Don’t let yourself get deceived. Regardless of whether your subcontractor is completing their work as necessary, you should discuss any of these warning signs with them as soon as you start to notice them. Waiting too long to respond to a subcontractor who may be having trouble can have a domino effect that can ruin the entire project.

Develop a Plan

You must sit down and work with the subcontractor to fix the problem, whether you find it on your own or they contact you about it on their own. After identifying the problem, you must ascertain its underlying cause.

Find out if they are experiencing issues with a subcontractor who is not really performing well or a supplier who isn’t delivering materials on time. Make sure the problem is not that you are not paying them enough or on time for the task. You need to find out if they are experiencing cash flow issues because of late payments or something like that.

Have a conversation with your subcontractor about the options available and what you can do to get them back on track. Usually, this is the simplest and most affordable option. Construction work requires the use of heavy equipment and machinery all of which are quite expensive. If cash flow issues make it impossible for the subcontractors to purchase the equipment they need, the project will automatically get delayed.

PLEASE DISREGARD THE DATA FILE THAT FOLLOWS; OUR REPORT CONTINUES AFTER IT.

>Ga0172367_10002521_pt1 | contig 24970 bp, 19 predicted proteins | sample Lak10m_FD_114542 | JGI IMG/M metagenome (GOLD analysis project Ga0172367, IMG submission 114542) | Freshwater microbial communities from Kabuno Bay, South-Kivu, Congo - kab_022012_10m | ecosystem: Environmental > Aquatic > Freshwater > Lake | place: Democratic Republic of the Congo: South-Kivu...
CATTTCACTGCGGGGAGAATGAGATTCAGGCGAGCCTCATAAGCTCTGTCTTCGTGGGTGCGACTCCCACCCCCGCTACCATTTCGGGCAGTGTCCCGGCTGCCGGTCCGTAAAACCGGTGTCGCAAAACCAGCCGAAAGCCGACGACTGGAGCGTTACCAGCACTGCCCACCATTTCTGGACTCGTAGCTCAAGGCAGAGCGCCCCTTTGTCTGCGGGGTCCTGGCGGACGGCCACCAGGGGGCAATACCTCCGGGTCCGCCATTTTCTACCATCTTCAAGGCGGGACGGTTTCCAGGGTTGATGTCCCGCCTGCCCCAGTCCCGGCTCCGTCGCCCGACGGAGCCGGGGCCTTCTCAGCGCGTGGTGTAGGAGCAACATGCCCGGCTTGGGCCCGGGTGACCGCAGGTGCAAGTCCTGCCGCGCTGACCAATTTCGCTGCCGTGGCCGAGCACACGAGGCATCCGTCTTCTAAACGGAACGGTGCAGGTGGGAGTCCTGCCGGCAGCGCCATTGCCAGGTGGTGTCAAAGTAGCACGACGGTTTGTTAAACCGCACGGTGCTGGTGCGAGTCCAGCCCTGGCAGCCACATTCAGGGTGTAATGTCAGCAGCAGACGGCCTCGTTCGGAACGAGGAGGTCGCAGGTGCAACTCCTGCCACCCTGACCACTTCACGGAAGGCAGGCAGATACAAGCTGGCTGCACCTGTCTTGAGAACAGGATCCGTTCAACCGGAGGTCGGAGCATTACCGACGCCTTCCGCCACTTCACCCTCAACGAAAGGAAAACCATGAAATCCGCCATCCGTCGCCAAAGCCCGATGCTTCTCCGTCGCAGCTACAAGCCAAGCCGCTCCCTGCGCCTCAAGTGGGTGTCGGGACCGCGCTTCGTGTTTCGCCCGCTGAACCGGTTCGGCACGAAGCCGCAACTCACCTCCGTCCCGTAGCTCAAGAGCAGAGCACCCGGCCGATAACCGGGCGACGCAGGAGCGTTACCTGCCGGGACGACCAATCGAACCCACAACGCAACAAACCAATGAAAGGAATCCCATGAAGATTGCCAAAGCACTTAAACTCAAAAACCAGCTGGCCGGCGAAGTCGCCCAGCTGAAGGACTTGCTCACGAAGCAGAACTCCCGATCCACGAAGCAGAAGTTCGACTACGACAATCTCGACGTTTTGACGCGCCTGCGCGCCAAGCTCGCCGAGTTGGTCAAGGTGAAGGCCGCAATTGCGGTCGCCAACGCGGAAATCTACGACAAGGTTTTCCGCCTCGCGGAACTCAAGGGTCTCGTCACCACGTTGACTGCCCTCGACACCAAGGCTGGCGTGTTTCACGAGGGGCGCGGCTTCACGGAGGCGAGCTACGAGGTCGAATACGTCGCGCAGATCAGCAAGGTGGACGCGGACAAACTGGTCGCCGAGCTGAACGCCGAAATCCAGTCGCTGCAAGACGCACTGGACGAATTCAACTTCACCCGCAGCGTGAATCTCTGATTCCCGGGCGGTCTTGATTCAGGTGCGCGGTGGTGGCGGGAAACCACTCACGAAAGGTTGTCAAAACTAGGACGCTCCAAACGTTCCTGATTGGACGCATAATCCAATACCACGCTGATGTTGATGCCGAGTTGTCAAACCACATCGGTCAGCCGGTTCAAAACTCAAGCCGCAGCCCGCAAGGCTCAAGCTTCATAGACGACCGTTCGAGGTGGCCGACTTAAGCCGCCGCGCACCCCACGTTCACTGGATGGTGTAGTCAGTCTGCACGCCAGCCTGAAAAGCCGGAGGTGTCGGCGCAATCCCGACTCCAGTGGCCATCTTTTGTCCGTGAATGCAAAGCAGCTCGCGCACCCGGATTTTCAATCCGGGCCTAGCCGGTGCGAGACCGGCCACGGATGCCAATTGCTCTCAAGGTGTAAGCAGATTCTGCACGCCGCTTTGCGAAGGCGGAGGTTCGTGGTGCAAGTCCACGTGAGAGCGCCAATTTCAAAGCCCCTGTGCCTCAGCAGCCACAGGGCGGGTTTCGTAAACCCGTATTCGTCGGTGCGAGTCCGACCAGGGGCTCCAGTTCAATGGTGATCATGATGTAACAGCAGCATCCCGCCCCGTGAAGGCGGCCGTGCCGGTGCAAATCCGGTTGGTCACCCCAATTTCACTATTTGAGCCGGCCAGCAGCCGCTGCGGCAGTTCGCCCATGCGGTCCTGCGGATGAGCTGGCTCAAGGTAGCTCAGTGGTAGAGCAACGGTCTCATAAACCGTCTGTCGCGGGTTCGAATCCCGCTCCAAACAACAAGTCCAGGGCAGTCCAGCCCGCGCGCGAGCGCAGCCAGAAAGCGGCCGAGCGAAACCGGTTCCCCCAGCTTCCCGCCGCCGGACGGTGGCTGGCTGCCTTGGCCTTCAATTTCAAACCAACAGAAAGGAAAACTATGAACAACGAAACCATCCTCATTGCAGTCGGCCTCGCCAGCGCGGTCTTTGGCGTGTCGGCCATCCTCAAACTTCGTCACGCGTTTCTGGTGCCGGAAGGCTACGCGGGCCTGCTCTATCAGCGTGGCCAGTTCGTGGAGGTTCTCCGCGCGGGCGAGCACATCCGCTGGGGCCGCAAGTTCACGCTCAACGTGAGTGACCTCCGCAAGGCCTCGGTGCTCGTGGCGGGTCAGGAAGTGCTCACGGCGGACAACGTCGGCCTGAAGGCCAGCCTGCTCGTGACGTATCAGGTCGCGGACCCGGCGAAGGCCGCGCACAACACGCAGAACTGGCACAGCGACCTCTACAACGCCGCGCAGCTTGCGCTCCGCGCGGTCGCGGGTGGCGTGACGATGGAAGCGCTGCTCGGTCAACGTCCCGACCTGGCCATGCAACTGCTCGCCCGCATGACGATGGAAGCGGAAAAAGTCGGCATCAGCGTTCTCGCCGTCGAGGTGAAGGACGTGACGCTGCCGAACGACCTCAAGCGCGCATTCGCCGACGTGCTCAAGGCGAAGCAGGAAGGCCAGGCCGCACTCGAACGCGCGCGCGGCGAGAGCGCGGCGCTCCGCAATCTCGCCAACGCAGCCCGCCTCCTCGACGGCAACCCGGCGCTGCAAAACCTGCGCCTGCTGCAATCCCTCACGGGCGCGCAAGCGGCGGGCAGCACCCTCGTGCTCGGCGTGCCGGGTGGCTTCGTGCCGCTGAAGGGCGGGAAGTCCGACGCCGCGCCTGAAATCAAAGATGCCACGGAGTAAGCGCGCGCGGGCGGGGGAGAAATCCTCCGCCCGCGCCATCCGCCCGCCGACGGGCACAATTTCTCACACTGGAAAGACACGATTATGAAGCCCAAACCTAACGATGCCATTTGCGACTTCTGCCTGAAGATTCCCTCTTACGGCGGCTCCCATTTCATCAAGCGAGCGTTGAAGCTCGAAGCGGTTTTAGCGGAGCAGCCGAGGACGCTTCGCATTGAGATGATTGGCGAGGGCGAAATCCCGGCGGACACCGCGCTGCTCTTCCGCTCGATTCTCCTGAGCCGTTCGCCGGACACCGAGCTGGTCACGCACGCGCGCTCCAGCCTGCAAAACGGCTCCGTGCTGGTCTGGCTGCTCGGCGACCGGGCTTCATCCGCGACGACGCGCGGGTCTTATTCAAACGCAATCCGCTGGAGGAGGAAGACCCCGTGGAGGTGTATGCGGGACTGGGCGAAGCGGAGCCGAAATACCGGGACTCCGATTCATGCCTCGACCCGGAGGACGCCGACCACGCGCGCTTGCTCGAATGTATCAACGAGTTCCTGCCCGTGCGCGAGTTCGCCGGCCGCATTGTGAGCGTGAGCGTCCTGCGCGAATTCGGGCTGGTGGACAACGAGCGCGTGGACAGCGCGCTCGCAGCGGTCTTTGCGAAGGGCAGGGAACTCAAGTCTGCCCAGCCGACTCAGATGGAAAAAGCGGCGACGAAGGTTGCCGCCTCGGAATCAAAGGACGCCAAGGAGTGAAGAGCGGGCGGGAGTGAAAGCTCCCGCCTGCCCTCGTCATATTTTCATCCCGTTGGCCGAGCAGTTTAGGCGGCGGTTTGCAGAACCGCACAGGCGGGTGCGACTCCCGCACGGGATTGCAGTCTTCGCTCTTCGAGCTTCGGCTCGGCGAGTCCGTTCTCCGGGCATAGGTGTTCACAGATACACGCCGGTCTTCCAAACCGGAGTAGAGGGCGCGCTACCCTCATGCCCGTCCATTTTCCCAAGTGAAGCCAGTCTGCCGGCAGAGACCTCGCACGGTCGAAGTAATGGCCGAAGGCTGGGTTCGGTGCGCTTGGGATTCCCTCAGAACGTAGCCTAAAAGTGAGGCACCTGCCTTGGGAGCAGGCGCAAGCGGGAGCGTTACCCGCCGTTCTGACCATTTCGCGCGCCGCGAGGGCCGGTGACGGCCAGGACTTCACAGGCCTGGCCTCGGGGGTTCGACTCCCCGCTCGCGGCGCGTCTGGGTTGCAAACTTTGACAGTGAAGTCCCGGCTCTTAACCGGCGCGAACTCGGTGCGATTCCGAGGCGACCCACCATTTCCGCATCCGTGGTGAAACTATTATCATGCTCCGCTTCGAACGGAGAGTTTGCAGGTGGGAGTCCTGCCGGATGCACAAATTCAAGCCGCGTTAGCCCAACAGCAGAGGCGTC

Most of the time you can help them with something as easy as adding some of your own employees to their staff or doing some of the work yourself. In order to reduce some of their financial obligations and enable them to concentrate on paying their employees and completing the project on schedule, you might need to change the subcontract to a labor-only contract.

Include everything in the Contract

Make sure your contract contains clauses describing your rights to add work, halt the subcontractor’s activities, or even cancel the agreement. Of course, failure to complete work as requested should be included, but you might also wish to mention instances like paying suppliers and subcontractors late. The agreement should also grant you the right to be compensated for any reasonable expenses you incur if you intervene.

Before you exercise your right to add additional work to their project or take other legal action in the event of a subcontractor default, you should be sure that you adhere to any and all notification requirements. In accordance with customary contracts, you must give the subcontractor written notice of the default and a timetable for remedying it.